This Quarterly Update covers the period from 15 July to 15 October 2011. It provides the most up-to-date statistics on prisoners and arrests and an overview of the important trends this quarter. In addition, it gives background on individual prisoner cases and summarizes the most relevant legal, UN and EU news, as well as Addameer's activities over the reporting period.
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CURRENT ARREST AND DETENTION STATISTICS*
||Palestinian political prisoners in Israeli detention, including:
||administrative detainees, including 3 women and 18 PLC members
children, including 31 under the age of 16
||members of the Palestinian Legislative Council
|| prisoners who have been imprisoned for more than 20 years
||Palestinians from the 1948 Territories
||prisoners from the Gaza Strip, including 2 detained under the Unlawful Combatants Law
||prisoners from East Jerusalem
||approximate number of Palestinians arrested by Israel during the third quarter of 2011 (1 July – 30 September 2011). This marks an 11 percent decrease over the second quarter of 2011, and an 11 percent increase over the same period in 2010.
*Detention statistics are based on reports from the Israeli Prison Service and Addameer’s monitoring. Because the IPS did not publish the latest statistics before the publication of this newsletter, the detention statistics included are current as of 31 August 2011, except for the number of women and PLC member, which are current as of 15 October 2011 and based on Addameer’s own documentation. Arrest statistics are based on figures from the Palestinian Monitoring Group and are current as of 30 September 2011.
Number of Palestinians arrested by Israel: January 2008 – September 2011
PRISONER NEWS & ADVOCACY UPDATE
On 11 October, the Israeli government and Hamas announced that they had reached a deal, under Egyptian mediation, to release captured Israeli soldier Gilad Shalit in exchange for 1,027 Palestinian prisoners. Shalit’s capture by Hamas-affiliated military groups in June 2006 had been a contributing factor in a number of retaliatory measures, amounting to collective punishment, taken by the Israeli authorities against the Gaza Strip, including the imposition of a total closure and the banning of all family visits to Gazan prisoners in Israeli prisons in 2007 and the winter 2008-2009 offensive on Gaza.
The prisoner swap, which comes after years of negotiations, will take place in two phases, with 477 prisoners released on 18 October and another 550 by mid-December. The publication of the list
of the first 477 names by the Israeli Prison Service on 15 October, however, raised a number of important concerns. While initial reports hinted that prominent Palestinian political prisoners such as Marwan Barghouthi and Ahmad Sa’adat would be released as part of the deal, their names were not included in the first round of releases. In addition, although all female political prisoners held in Israeli prisons were meant to be included in the deal, 9 women were left off the list and remained in prison after the first round of releases. Although there unconfirmed reports in the days following 18 October that these 9 women would be released, at the time of publication, they remained in prison.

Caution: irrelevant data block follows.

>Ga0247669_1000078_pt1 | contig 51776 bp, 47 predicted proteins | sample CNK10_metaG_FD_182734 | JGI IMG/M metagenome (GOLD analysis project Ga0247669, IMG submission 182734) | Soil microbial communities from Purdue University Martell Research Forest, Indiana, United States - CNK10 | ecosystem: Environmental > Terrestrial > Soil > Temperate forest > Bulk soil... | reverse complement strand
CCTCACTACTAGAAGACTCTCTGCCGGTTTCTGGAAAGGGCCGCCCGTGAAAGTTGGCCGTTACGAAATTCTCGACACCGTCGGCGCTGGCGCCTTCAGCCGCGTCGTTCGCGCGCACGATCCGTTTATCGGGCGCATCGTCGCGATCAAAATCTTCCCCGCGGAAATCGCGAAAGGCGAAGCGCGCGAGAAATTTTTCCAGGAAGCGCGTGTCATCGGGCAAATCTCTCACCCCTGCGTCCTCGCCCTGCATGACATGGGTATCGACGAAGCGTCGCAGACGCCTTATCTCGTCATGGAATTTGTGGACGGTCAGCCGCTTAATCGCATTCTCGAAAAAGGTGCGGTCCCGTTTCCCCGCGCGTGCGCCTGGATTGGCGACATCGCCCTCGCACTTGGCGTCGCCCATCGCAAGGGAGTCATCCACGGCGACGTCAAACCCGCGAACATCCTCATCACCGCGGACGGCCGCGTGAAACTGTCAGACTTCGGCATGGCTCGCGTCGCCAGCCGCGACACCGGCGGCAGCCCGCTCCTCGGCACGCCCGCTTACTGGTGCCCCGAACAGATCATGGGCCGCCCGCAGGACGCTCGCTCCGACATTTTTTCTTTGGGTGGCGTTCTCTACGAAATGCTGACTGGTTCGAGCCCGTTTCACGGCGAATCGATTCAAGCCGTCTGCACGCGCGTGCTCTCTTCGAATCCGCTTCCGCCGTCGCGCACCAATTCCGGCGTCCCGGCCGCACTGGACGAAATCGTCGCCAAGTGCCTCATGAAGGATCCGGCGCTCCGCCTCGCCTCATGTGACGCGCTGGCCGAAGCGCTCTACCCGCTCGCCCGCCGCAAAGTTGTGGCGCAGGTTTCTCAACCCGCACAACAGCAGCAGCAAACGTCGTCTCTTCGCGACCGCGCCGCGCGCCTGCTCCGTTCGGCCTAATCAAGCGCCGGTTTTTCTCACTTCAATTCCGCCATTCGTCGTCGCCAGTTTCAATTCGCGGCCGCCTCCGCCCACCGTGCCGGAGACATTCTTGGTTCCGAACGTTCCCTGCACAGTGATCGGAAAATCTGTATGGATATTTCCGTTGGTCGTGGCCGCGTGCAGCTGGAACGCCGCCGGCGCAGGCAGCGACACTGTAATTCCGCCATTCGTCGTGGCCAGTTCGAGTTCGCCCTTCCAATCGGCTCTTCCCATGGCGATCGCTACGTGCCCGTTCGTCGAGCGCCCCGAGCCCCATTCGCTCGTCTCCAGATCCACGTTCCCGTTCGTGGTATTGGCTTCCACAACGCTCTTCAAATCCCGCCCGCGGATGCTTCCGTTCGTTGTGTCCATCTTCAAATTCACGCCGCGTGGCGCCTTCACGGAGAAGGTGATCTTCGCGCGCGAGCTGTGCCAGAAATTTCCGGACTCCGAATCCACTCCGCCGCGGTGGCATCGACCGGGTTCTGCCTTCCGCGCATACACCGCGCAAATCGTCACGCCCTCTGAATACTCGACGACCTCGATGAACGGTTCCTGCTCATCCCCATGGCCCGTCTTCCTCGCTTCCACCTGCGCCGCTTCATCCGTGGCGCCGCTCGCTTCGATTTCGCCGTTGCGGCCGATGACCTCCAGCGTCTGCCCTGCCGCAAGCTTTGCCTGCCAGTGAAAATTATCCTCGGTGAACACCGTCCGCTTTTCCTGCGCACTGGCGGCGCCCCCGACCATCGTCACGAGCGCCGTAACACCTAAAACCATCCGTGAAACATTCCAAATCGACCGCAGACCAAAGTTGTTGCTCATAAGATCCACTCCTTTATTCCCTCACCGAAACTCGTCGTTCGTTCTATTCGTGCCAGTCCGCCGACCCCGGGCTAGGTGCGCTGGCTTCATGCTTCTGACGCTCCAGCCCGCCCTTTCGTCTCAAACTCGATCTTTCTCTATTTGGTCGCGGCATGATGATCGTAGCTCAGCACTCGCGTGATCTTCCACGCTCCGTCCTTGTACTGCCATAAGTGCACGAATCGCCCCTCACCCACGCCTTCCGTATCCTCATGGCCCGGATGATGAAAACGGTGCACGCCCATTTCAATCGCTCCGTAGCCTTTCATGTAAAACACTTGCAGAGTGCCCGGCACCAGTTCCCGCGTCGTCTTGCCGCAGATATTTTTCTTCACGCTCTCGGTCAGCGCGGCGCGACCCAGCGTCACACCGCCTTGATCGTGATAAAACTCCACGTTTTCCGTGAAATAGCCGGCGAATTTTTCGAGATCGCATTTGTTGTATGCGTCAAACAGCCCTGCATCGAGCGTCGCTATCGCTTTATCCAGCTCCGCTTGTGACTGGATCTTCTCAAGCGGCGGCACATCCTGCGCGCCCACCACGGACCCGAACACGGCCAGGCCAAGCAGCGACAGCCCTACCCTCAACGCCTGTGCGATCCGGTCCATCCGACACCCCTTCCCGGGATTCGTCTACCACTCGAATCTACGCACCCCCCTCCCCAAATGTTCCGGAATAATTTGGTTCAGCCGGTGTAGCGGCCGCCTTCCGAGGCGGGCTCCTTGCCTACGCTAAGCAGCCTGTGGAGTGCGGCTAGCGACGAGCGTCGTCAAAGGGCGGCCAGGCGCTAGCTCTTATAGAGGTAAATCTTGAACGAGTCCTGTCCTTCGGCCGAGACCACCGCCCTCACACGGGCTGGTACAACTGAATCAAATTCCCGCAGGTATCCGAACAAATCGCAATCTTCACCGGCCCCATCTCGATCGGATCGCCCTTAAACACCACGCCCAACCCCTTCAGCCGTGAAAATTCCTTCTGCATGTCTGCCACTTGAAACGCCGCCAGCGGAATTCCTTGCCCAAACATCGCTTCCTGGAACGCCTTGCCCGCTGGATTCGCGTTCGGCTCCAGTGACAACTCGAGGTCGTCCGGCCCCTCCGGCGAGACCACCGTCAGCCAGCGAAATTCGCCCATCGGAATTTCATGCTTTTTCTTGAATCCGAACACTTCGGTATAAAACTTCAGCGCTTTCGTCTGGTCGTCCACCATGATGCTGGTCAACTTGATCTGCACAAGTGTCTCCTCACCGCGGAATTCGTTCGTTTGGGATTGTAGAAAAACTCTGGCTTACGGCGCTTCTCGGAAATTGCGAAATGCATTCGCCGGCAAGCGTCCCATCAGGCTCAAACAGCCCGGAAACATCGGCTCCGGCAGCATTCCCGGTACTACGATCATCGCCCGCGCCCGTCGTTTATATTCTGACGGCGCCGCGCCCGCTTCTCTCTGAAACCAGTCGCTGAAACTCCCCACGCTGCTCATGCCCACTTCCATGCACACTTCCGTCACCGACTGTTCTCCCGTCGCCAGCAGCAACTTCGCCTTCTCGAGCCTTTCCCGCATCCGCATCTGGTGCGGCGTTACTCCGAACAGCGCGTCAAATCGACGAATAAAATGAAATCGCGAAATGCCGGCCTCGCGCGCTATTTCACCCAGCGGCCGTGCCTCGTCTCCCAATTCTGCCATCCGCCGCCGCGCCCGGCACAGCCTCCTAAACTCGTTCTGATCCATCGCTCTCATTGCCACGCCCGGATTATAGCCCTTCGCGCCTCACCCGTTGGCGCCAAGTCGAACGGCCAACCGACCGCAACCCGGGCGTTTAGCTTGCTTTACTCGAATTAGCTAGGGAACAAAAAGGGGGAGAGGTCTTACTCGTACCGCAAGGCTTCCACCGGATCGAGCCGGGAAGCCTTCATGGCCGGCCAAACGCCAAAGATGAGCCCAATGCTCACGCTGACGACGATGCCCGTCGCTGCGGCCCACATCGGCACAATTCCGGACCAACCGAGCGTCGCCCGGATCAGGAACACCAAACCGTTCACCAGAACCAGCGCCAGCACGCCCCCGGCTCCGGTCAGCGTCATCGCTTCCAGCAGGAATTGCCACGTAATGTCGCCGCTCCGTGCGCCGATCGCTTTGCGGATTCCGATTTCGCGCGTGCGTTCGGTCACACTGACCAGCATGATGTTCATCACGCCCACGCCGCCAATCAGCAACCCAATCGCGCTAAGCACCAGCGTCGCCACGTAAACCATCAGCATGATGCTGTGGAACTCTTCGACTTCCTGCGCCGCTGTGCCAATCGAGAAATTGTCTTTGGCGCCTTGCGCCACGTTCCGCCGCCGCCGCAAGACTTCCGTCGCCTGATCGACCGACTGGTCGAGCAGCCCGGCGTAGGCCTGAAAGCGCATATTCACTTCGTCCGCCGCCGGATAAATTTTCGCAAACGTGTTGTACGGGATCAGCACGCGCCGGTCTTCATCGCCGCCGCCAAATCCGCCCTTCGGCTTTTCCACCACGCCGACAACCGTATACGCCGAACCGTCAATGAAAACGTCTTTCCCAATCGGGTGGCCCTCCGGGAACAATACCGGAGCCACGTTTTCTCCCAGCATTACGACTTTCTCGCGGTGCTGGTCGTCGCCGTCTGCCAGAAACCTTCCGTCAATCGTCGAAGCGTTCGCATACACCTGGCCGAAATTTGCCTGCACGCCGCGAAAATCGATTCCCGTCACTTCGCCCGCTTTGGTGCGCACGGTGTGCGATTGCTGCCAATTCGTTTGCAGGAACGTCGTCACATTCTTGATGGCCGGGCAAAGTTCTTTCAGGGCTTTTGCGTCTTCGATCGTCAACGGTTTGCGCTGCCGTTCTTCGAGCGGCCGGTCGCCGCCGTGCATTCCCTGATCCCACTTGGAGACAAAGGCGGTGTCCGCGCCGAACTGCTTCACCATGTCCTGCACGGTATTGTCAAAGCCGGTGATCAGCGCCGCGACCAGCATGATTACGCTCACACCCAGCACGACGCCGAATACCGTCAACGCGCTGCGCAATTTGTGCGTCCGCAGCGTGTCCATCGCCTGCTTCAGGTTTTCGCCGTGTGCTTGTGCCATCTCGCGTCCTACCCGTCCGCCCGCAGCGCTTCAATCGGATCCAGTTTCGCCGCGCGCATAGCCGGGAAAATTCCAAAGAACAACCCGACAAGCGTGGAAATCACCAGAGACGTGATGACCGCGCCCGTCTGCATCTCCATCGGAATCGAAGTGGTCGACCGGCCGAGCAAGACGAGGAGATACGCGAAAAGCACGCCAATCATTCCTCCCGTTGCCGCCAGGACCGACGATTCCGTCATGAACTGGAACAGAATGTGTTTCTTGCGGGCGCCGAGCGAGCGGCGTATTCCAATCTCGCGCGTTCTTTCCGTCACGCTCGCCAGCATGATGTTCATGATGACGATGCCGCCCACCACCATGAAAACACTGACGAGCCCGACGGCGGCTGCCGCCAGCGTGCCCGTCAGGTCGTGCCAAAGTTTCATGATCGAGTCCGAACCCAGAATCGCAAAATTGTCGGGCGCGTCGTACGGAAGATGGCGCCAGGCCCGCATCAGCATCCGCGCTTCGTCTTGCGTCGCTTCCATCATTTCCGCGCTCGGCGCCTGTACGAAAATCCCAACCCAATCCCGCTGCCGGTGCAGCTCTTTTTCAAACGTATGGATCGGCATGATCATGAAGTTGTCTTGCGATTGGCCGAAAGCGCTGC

Perhaps most significantly, 205 of the first 477 released prisoners were either transferred to the Gaza Strip or deported abroad as part of the exchange deal—measures that violate
the prohibition on forcible transfer and deportation contained in international humanitarian law and constitute a war crime. A further 55 prisoners were released to their homes in the West Bank, including East Jerusalem, on a number of security conditions, including restrictions on their freedom of movement and obligations to regularly report to Israeli police stations. For a complete analysis of the background and conditions of release of the first 477 prisoner, read Addameer’s factsheet
on the exchange deal.
Addameer has represented, or provided legal advice to, 39 of the 477 released prisoners on some aspect of their most recent detention or previous arrests. Addameer lawyers notably followed 14 of the released prisoners during their interrogation, 5 throughout the course of their arrest and trial, and 2 during previous detention in administrative detention. In addition, Addameer has also followed 9 of the prisoners with regard to medical issues and 5 with regard to isolation.
It remains to be seen who will be included in the next round of releases, with the final say seemingly left at Israel’s discretion on the basis of a number of requirements set by Hamas, including the release of sick and long-serving political prisoners. In the past, Israel has been known to renege on its commitments in such deals by releasing Palestinian criminal prisoners or political prisoners with very little time left to serve, instead of respecting conditions set by Palestinians. Human rights groups have expressed their hope that the approximately 170 Palestinian children who remain in prison, as well as the approximately 270 Palestinians held in administrative detention without charge or trial, will be included in the next round of releases.
For previous Quarterly Updates, see: